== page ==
In his "Lectures on Literature", Nabokov mentions a character in "Bleak House", a man appearing only for a sentence or two just to help carry in from the street an old man in his chair. He gets a tuppence for his labors, tosses it in the air, catches it over-handed, and leaves. Nabokov points out that this one word, "over-handed", makes all the difference: it is a drop of color which renders even an incidental character alive. It seems that Nabokov's own public persona is similarly brought to life with the stories of borrowing a television set (which otherwise he did not watch) to see the first man landing on the Moon, or of having driven a car twice in his life (both times disastrously).

Some of the essays presented in the book are real gems. The 4-page piece "On Adaptation" is a beautiful critique of Robert Lowell's unfortunate rendition in English of Mandelshtam's famous poem.
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Format: Paperback
This collection of interviews and articles is essential reading for lovers of Nabokov's fiction. Throughout he presents himself as a full blown iconoclast, presenting in lucid prose (Nabokov never answered interview questions without having time to prepare beforehand), delicious vignettes into his character and theories of literature.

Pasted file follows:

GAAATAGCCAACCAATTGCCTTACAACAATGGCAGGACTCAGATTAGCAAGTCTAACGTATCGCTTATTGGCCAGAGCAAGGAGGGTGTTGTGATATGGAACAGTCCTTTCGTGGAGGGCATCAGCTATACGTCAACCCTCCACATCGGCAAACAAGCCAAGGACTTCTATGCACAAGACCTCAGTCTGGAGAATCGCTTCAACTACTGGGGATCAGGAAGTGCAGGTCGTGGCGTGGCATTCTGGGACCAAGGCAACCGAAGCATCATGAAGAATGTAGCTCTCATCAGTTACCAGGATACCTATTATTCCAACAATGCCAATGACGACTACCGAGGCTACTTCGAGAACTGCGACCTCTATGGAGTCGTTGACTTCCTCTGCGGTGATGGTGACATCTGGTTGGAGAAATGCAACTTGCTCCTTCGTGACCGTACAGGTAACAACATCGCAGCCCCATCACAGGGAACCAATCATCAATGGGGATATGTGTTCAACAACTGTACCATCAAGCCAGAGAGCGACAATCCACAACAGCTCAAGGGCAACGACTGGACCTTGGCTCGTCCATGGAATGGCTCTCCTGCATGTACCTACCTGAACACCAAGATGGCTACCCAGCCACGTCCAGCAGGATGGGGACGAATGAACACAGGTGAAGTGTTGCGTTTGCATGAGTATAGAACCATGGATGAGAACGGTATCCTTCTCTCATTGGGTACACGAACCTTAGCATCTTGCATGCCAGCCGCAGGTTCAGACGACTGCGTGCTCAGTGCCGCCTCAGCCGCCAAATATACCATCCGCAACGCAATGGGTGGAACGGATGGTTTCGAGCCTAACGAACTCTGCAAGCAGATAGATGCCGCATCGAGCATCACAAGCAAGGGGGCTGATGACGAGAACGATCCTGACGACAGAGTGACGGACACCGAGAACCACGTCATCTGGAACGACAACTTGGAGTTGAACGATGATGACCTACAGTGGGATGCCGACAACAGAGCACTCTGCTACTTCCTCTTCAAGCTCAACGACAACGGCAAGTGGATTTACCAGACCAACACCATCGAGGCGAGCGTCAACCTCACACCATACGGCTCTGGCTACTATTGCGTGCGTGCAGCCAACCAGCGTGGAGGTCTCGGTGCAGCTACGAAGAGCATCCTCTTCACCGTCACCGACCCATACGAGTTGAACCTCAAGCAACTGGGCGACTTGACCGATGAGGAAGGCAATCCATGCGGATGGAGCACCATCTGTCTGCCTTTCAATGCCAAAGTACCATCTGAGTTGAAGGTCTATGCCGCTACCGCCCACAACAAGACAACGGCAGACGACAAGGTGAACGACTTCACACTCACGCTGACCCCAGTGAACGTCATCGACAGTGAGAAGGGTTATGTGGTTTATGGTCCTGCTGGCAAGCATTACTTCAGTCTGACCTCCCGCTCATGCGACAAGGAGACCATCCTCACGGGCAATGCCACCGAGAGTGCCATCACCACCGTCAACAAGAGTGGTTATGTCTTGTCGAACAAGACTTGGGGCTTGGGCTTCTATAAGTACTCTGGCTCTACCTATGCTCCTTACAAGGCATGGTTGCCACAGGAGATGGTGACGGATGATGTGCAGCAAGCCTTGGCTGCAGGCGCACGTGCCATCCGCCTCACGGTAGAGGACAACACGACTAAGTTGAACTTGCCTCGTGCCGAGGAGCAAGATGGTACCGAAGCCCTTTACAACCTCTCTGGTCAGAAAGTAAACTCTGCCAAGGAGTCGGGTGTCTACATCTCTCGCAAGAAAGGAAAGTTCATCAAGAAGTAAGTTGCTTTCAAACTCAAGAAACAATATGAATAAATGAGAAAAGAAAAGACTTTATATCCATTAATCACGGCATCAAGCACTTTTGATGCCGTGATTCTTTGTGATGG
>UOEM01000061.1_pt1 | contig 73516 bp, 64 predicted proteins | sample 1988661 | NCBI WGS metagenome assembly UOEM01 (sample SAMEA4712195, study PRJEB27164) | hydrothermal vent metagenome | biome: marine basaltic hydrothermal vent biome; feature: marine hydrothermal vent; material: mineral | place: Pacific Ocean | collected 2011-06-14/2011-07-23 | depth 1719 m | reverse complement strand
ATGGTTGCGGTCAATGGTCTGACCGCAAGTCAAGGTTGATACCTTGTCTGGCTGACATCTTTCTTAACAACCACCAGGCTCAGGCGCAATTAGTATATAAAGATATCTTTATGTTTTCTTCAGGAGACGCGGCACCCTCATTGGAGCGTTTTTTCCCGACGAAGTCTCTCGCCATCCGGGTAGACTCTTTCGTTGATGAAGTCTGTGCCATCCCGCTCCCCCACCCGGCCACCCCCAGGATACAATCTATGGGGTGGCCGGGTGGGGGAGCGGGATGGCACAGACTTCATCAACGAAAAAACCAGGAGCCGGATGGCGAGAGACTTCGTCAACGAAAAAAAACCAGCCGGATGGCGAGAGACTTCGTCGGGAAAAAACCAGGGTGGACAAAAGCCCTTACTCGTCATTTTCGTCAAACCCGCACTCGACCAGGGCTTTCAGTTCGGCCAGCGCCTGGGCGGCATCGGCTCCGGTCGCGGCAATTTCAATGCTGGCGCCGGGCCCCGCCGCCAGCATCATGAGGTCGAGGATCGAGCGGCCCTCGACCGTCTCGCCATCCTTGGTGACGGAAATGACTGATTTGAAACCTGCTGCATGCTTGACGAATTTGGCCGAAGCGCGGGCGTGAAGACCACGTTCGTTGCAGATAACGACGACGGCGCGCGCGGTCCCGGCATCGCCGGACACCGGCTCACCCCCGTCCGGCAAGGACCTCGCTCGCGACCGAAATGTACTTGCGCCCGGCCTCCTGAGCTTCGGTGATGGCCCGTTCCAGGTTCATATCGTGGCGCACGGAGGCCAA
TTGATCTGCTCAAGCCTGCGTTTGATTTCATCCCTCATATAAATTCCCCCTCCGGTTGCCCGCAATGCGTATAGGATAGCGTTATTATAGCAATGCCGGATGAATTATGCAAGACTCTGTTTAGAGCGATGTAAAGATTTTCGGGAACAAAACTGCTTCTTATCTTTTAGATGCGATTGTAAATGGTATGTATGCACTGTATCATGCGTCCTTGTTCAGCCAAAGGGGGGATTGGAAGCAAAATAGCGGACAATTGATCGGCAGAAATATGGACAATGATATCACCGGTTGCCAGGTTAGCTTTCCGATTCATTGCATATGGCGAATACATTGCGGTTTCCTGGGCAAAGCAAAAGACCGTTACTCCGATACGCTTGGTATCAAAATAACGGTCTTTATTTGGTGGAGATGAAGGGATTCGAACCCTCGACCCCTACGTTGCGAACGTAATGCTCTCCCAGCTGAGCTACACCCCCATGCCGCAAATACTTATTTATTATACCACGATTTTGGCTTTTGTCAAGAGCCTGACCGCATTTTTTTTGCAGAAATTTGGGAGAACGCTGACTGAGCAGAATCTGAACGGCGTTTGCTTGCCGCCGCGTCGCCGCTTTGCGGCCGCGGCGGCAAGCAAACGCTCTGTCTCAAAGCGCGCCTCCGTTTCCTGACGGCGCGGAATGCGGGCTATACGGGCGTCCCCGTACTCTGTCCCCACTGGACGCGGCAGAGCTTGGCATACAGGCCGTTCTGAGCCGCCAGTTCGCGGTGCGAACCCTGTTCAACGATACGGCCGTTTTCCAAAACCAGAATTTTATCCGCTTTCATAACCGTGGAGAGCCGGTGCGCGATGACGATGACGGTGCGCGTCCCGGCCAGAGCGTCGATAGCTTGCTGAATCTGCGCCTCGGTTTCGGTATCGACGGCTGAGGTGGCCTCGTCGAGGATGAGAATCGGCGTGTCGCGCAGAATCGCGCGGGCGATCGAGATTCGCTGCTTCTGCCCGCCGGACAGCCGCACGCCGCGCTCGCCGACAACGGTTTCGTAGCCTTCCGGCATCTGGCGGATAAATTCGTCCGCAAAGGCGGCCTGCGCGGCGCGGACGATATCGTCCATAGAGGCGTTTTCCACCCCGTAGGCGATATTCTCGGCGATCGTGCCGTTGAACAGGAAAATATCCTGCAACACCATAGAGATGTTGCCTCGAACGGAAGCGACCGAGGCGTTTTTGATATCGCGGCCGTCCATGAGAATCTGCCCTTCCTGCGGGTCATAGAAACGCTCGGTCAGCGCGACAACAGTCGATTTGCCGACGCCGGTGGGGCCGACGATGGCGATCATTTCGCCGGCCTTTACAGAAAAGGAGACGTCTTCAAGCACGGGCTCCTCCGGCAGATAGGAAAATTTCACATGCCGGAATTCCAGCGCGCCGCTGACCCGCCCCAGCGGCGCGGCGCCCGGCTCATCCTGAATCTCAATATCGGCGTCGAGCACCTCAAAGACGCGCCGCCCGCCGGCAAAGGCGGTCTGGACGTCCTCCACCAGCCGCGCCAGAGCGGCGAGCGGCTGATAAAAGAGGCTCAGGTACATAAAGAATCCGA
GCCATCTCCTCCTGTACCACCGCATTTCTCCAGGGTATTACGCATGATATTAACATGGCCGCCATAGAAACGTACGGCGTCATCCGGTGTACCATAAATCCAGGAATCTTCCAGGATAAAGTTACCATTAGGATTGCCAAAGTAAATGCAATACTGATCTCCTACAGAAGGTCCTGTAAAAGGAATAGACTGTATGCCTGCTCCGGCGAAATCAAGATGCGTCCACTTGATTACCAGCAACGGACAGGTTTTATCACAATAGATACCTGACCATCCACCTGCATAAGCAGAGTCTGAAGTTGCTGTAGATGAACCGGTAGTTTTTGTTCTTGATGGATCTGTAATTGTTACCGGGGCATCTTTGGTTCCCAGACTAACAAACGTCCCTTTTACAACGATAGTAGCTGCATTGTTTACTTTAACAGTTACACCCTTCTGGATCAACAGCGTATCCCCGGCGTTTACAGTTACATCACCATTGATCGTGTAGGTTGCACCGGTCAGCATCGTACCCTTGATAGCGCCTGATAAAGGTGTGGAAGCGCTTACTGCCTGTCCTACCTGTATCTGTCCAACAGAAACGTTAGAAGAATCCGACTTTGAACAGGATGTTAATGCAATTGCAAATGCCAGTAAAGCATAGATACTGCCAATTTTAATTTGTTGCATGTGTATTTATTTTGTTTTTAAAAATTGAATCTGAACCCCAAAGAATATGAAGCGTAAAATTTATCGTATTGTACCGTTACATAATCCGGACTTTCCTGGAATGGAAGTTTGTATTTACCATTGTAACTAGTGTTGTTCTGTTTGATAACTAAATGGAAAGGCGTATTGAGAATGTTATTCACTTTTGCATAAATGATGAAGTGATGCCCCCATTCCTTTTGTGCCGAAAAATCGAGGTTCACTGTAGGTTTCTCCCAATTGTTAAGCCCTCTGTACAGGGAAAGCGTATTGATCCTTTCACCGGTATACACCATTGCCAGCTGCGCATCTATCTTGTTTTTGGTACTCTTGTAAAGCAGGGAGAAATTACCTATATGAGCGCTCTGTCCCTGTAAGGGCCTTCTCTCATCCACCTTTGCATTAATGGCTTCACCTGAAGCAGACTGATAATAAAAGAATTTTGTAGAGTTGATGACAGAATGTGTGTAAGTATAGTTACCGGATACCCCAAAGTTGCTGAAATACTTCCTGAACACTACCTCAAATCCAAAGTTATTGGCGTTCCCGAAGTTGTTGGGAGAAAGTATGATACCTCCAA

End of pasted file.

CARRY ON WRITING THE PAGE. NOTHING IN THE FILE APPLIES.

Here you will find, a staunch defence of why he translated Pushkin literally (and a funny damning of his erstwhile foil, Edmund Wilson's misplaced criticism; reflections on the course of his triptych life (Russia, Europe America); how his literary inspiration comes (the complete novel wells up inside him before it is written then curls itself out); a refusal to allow any social message to his work; the pleasures of writing (the tingle in the spine); his condemnation of a host of cannonical authors - Faulkner, Hemmingway, Conrad, Dostoevski etc.; and most importantly, the leitmoteif that runs through his thought, an extended diatribe against the vulgarities and pervasiveness of 'poshlost' (see p.100 in the paperback edition). If you absorb this defintition, and agree with its tenets, you will start to notice instances of poshlost spreading like a rash all over contemporary letters, films and journalism.